Places in Hampshire associated with Jane Austen:





Dean Gate Inn








Winchester Cathedral

HAMPSHIRE, Hants, or the county of Southampton, is bounded on the north by Berkshire; on the east by Surrey and Sussex; on the West by Wiltshire and Dorsetshire; and on the south by the British channel and the Isle of Wight. This island is, indeed, included in Hampshire, but they will be treated of separately. The figure of this county would be pretty exactly square, were it not for a triangular projection at the south-west corner, resembling the bastion of a fortification. Exclusive of this portion, it is about forty-two miles in length, and thirty-eight in breadth. Its area, in miles, is stated at 1533, the Isle of Wight being included; and its interior division at thirty-nine hundreds. This county is considered as one of the most agreeable in England, and has from the remotest time supported a numerous population. Its surface is varied with gently rising hills, and fruitful vales and plains. The ridge of chalk hills may be traced across it, passing in the parallel of Winchester. Its air in the higher parts is clear and pure; towards the sea mild and inclined to moisture. The soil is very various, but the greatest portion of it is tending to chalk. On the Berkshire border it is generally deep and of a good staple, producing large crops of corn and fine timber. On approaching the center, the land becomes higher and more chalky, and chiefly fit for barley. On the Dorsetshire border are vast tracts of waste land covered with heath. The courses of the rivers are generally fertile meadows; and no county in England is more famous for the management of water-meadows. The products of Hampshire are fine corn, especially wheat, hops, the planting of which is of late years increased, cattle, sheep, wool, bacon, and timber. The number of sheep kept in the county is very considerable, and has been estimated at 350,000. The original Hampshire breed is horned and white-faced, but the South-down have of late years obtajried the preference, especially as they are found to fatten oil a less quantity of food. For the breed of hogs this county is particularly famous, the farmers preferring the largest kinds as the most profitable. Those which are fed in the neighbourhood of forests producing acorns and beech-mast are supposed to acquire a superior quality.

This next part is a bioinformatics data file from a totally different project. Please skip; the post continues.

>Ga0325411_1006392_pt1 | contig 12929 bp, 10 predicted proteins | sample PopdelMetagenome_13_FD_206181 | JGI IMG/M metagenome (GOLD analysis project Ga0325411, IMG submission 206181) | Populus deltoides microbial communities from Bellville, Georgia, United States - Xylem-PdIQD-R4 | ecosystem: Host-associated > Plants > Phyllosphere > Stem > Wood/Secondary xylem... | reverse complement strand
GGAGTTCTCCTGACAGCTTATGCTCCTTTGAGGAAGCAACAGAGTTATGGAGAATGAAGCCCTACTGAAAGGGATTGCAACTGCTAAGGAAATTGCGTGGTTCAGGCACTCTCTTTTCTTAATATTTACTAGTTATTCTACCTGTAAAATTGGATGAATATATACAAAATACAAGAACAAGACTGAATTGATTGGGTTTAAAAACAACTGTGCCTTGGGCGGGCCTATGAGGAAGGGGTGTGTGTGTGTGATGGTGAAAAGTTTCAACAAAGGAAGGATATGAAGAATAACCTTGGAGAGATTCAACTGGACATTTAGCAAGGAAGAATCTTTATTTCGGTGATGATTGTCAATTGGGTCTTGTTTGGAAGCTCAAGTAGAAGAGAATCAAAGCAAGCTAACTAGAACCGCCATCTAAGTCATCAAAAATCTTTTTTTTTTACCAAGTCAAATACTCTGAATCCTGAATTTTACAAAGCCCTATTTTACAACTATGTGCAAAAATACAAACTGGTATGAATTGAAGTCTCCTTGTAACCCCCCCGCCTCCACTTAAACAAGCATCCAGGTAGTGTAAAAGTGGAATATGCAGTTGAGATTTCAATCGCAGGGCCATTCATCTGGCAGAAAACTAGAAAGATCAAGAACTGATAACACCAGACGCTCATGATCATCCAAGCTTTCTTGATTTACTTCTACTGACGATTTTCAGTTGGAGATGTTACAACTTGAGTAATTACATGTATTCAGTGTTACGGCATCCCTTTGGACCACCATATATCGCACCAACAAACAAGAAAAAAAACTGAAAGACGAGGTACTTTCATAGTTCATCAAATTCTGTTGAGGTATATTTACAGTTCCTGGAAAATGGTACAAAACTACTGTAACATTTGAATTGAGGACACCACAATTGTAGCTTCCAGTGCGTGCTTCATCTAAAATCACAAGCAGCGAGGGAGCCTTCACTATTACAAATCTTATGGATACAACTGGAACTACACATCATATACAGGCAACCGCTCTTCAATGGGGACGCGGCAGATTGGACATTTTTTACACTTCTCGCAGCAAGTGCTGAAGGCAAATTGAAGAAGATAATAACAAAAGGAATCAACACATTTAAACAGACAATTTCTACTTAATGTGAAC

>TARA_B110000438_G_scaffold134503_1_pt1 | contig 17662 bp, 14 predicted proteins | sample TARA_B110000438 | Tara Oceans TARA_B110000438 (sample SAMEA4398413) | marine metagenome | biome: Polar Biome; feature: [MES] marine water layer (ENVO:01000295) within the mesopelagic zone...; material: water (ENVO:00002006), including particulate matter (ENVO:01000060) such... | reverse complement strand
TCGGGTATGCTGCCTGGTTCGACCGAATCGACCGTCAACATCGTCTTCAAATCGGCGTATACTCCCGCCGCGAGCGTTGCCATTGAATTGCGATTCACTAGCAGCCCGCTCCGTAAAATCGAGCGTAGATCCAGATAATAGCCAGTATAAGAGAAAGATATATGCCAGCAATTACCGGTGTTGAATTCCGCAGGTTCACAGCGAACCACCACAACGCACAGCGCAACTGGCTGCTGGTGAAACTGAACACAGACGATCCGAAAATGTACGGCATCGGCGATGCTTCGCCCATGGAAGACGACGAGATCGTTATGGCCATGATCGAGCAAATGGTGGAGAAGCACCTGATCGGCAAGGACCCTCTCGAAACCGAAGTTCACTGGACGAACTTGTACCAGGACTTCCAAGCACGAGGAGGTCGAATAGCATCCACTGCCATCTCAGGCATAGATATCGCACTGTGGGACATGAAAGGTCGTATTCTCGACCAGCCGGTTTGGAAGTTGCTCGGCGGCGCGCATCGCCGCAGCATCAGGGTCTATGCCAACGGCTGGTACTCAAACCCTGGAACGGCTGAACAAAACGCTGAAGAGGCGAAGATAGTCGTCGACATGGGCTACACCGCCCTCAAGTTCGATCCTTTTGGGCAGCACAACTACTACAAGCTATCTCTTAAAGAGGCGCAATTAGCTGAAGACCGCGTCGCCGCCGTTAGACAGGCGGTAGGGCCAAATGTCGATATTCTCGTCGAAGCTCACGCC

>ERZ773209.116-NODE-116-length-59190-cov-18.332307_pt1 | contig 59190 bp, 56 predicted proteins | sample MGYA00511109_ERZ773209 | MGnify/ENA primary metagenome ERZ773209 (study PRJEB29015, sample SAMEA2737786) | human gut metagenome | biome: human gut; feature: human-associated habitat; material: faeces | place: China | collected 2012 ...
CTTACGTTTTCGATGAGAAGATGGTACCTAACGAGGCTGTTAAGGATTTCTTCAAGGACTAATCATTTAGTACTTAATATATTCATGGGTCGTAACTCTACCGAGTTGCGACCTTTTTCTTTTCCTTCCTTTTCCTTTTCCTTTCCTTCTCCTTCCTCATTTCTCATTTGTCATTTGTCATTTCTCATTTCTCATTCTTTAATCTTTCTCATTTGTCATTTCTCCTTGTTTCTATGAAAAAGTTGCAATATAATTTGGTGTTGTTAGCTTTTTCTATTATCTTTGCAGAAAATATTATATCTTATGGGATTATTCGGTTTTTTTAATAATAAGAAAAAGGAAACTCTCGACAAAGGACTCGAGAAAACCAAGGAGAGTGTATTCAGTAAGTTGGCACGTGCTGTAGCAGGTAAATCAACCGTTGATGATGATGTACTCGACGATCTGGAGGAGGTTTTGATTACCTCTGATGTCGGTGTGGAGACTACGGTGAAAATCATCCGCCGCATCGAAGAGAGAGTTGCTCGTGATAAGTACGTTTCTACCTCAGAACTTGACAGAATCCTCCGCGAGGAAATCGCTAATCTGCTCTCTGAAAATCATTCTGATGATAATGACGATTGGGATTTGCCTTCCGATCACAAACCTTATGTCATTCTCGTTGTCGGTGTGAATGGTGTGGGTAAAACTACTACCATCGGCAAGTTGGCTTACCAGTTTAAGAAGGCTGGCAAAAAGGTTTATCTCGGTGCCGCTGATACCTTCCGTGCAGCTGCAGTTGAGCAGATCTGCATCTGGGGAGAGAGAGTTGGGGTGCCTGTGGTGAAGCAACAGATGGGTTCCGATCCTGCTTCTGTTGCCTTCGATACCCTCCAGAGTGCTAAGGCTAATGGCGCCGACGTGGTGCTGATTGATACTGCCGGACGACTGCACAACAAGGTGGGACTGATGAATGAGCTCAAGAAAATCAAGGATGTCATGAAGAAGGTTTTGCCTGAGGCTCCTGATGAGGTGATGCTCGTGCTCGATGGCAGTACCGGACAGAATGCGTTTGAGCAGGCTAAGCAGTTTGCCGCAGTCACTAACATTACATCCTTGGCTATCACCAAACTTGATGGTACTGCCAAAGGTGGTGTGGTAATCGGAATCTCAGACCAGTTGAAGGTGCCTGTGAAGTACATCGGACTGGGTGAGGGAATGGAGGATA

A large proportion of the timber produced in this county has been devoted to the navy, as well as to other economical purposes; and there are three different forests applied to this purpose, those of Alice Holt and Woolmer, of Bere, and of the New forest, the latter of which will again come under our consideration. The mineral productions of Hampshire are few; and those are chiefly confined to the cliffs on the seacoast. A description of those at Hordwell, containing fossil shells, will be found deposited in the British Museum.

Hampshire is watered by several rivers, some of which, rising in the north-east, soon quit the county to flow towards the Thames; but the greater number run from north to south across the county. The Avon, from Wiltshire, meandering in several channels near the western edge of the New Forest, is well-wooded in this part of its course. Below Ringwood it flows through a less interesting sandy level towards Christchurch, and having received the waters of the Stour from Dorsetshire, it carries them with it to the sea in Christchurch bay. The Test or Tese, has its origin in the neighbourhood of Whitchurch, and after passing Stock-bridge and Rumsey, and receiiing seiieral small rills from the New Forest, forms the head of Southampton bay.

The Itchen, rising in the vicinity of Alresford, takes a western course, till reaching Winchester, it turns southward, and at length empties itself into another point of the same bay.Parallel to this river, another small stream falls into the mouth of Southampton bay below Titchfield.

Hampshire has received the benefit of two canals which respectively give name to their navigations. The first of these, dated in 1778, is called the Basingstoke canal, being from that town conducted to the Wye in Surrey, as mentioned under the description of that river. It sends off a branch from the neighbourhood of Odiham northward to Turgis Green. The other is the Andover canal, taking rise from thence in 1789, and passing through Stockbridge, Rumsey, and Redbridge, till by a further cut it reaches Southampton. A branch from Salisbury opens a communication with this canal.

Text: England Described etc (1818) by John Atkin M.D.
Map: by John Cary (1797)